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Wrong-Side Surgery Shouldn't Happen

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Kansas City, MOVeteran medical malpractice attorney Grant Davis has handled several lawsuits on behalf of people who have been injured when operating room doctors perform what is known as "wrong-side surgery." He thinks carefully and then says, "The truth is that this type of situation has been addressed a great deal. The cure is proper communication."

Davis has just won a $20 million verdict in the tragic case of 15-year-old Cody Metheny. In 2004 Metheny had surgery at the Arkansas Children's Hospital to excise brain tissue and relieve him of seizures. During the operation, doctors removed matter from the wrong side of Metheny's brain. Metheny was irreparably damaged and went from a vital young man to someone incapable of caring for himself.

The hospital made no attempt to settle before trial." "The insurance company provided a scorched-earth defense," says Davis. "They fought over everything, including liability and damages."

During the trial, Davis says that the Arkansas Children's Hospital indicated in "a very cavalier manner that these things go on all the time."

"They said 'it's just human error,' " Davis adds.

But as Davis points out, there should be no room for human error when hospital staff follows the guidelines set out by the Joint Commission, the agency that accredits and governs hospitals in the US.

Hospitals are required to follow a triple-check system before every surgery." "The verification process ensures that it is the correct patient, the correct site, the correct procedure before they even go into the operating room," says Davis.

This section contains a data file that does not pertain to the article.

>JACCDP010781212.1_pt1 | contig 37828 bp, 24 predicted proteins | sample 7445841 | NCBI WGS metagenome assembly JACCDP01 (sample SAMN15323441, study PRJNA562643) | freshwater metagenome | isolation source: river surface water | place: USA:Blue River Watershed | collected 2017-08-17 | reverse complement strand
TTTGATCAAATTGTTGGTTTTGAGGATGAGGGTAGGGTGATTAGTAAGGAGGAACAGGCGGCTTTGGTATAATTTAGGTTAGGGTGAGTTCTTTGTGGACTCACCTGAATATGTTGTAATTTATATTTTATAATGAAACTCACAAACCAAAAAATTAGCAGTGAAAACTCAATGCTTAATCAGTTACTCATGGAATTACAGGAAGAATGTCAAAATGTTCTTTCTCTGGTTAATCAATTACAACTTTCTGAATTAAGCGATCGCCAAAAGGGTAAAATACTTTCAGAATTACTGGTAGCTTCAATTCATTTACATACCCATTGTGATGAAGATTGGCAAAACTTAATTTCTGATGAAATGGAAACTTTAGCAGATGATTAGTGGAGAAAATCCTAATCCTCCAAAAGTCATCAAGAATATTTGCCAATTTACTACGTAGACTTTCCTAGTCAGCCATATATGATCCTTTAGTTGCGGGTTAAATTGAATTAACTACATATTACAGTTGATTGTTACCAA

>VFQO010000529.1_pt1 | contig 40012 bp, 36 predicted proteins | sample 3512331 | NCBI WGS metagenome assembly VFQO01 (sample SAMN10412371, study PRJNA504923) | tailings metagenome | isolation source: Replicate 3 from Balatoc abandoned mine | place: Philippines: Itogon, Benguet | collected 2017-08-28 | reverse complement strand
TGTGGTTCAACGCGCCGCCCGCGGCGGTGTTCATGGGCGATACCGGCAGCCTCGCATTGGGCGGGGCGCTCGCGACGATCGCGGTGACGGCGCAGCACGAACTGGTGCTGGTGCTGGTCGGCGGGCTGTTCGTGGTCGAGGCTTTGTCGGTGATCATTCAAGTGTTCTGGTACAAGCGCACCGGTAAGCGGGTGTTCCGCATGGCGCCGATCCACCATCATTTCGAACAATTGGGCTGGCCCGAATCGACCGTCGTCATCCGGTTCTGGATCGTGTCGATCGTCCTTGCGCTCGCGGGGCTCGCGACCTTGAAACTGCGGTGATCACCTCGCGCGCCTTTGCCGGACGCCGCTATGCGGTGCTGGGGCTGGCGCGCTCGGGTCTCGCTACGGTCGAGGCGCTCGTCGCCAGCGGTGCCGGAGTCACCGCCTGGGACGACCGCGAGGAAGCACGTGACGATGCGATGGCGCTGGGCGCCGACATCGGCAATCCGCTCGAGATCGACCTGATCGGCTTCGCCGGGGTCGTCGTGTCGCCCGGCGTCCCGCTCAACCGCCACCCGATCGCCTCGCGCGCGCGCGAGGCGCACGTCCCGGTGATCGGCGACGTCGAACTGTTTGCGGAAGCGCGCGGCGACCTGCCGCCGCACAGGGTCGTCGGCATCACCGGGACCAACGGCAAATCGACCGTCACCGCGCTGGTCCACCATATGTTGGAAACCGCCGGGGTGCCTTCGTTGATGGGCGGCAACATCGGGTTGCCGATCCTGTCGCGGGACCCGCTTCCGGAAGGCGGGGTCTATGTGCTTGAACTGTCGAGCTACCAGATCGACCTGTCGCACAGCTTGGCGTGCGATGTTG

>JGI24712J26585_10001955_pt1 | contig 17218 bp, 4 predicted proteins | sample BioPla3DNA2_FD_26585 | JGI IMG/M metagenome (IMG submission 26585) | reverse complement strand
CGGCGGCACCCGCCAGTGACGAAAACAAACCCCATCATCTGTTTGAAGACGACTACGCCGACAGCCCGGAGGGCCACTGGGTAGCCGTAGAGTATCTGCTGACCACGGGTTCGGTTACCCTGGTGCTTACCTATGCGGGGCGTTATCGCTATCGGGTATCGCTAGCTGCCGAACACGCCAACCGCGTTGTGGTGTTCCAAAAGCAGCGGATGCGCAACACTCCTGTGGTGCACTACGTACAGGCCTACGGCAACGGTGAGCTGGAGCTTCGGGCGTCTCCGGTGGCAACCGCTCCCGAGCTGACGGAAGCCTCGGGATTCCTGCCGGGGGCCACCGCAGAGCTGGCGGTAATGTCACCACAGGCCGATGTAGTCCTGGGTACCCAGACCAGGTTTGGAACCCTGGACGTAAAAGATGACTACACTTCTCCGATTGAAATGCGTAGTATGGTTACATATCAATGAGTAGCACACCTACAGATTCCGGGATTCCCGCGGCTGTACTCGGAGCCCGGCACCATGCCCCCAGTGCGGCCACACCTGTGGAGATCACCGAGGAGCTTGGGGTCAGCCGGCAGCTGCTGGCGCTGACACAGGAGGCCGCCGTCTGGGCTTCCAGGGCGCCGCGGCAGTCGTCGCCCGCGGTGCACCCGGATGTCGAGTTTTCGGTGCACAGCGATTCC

The system requires that once inside the operating room, the plans for surgery are checked again and, additionally, requires that surgeons initial the site.

"They have a final time time-out when they must all come together and make a unanimous decision, including the nurses, the scrub technician and the doctors. They must all agree that this is the correct patient, correct operative site, the correct side, the correct patient position," says Davis.

"All of those checks are mandated by the Joint Commission," says Davis. "If the verification rules and time-out rules are followed correctly, they would prevent wrong-sided surgeries."

Davis refuses to discuss the reaction of the Metheny family to the verdict, although it is fair to say that they are relieved they will have the money necessary to care for their son in the future.

The hospital has said in a statement that it "regrets what happened" and wishes "Cody Metheny well."

Although an appeal is possible by the hospital and its insurance company, Davis says, "If Arkansas Children's Hospital really means they wish this young man well, they won't appeal."

"f they don't mean it, I guess they will appeal and this young man will be without proper medical care," adds Davis.


Grant Davis is a name partner with the firm of Davis, Bethune & Jones and has been practicing law since 1987. The firm handles an array of litigation, including wrong-side surgery, medical malpractice, helicopter crashes, and railway accidents, and has represented farmers in legal disputes with the agricultural chemical industry.

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